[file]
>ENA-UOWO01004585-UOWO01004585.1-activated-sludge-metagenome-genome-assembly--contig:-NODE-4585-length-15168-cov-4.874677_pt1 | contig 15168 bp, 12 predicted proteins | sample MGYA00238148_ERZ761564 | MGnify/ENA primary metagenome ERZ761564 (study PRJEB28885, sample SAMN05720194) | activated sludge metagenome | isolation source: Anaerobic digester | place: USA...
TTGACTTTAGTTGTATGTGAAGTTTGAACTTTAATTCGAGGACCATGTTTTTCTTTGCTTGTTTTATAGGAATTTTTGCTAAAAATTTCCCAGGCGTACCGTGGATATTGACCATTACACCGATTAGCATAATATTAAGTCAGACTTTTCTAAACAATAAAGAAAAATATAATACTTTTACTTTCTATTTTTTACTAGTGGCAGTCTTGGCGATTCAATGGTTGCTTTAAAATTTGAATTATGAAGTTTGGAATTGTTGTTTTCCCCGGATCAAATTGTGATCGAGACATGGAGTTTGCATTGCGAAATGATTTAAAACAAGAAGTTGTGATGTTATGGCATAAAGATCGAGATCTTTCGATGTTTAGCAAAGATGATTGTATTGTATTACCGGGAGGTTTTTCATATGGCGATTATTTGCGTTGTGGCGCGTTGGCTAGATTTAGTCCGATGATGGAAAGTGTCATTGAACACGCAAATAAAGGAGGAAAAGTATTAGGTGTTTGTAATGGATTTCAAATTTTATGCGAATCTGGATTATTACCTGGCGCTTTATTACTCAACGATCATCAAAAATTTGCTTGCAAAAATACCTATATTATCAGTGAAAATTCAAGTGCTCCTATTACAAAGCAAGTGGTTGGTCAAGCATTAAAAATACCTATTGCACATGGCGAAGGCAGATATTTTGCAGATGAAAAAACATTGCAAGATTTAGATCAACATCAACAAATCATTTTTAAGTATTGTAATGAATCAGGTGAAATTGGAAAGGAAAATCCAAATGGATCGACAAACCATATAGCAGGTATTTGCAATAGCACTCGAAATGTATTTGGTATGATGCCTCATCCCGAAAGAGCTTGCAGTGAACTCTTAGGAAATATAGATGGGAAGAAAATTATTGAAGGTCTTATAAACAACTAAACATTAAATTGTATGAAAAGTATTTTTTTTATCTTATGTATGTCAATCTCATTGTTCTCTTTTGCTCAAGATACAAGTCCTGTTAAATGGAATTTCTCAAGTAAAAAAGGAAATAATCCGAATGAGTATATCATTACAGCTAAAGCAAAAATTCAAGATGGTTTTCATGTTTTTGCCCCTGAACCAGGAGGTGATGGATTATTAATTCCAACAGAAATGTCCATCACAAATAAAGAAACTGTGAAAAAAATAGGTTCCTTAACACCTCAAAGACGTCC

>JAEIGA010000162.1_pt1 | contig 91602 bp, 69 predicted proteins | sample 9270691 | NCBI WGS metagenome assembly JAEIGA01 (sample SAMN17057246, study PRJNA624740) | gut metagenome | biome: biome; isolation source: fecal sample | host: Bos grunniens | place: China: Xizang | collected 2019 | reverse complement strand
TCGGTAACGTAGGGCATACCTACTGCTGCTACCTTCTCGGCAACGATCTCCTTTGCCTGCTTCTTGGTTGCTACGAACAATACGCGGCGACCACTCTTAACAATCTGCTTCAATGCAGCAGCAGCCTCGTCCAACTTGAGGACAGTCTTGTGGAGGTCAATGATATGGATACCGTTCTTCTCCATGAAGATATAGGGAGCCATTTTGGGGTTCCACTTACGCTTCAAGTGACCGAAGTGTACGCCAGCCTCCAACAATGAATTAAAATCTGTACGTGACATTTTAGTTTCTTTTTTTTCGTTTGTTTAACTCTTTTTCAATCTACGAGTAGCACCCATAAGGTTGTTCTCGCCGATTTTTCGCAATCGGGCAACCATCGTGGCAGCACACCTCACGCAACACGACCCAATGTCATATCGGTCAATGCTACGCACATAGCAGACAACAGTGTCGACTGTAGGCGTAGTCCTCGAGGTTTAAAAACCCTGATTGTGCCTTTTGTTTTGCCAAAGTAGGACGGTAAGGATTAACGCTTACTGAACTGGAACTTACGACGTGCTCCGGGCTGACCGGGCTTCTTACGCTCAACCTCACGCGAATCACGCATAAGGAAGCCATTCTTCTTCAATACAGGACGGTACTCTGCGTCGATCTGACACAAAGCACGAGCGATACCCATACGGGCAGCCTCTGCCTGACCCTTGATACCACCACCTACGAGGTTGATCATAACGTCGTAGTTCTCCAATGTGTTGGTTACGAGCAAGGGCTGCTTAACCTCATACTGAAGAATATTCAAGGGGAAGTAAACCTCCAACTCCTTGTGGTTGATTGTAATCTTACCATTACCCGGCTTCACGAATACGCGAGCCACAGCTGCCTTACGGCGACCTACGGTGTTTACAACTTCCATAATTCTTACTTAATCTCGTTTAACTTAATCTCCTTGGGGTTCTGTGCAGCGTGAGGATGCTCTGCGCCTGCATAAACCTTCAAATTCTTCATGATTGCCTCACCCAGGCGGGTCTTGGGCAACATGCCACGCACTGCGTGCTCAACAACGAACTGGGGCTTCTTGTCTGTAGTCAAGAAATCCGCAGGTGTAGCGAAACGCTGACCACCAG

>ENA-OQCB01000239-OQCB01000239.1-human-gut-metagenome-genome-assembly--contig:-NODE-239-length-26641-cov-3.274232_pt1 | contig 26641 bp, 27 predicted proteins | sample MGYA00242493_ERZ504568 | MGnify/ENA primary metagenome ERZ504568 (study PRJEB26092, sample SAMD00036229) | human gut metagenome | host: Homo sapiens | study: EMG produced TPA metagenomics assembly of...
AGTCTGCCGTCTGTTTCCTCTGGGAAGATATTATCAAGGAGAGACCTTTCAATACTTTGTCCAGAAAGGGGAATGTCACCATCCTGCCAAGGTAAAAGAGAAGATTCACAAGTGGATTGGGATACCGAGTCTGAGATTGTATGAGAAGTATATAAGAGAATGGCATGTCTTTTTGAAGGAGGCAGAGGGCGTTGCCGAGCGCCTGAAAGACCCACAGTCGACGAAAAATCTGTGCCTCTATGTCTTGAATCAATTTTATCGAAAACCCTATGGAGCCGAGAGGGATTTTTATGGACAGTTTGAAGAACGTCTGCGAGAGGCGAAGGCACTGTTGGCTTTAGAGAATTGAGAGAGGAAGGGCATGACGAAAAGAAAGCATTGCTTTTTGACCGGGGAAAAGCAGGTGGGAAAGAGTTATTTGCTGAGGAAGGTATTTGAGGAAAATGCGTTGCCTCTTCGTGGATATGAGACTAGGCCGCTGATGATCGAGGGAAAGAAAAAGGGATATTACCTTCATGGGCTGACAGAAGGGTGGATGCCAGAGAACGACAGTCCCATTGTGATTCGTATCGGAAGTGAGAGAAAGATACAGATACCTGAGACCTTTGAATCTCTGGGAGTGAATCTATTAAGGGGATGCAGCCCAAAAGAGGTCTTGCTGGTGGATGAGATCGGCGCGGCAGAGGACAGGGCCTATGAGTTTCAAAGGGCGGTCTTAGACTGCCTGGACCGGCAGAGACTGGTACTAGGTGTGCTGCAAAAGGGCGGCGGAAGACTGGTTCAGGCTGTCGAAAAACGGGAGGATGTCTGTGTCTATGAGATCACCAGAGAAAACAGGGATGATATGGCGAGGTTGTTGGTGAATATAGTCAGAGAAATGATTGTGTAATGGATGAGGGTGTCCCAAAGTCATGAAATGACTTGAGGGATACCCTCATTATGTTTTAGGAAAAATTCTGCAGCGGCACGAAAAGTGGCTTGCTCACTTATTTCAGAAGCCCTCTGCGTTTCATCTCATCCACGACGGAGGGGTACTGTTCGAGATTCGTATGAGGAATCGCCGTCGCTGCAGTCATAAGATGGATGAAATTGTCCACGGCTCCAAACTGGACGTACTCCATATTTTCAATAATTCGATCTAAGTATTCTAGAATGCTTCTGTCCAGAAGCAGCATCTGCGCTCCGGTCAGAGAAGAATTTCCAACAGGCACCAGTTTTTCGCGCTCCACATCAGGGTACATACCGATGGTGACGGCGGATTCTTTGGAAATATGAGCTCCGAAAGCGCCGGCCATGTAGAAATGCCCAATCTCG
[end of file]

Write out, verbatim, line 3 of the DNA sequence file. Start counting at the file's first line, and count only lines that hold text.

>JAEIGA010000162.1_pt1 | contig 91602 bp, 69 predicted proteins | sample 9270691 | NCBI WGS metagenome assembly JAEIGA01 (sample SAMN17057246, study PRJNA624740) | gut metagenome | biome: biome; isolation source: fecal sample | host: Bos grunniens | place: China: Xizang | collected 2019 | reverse complement strand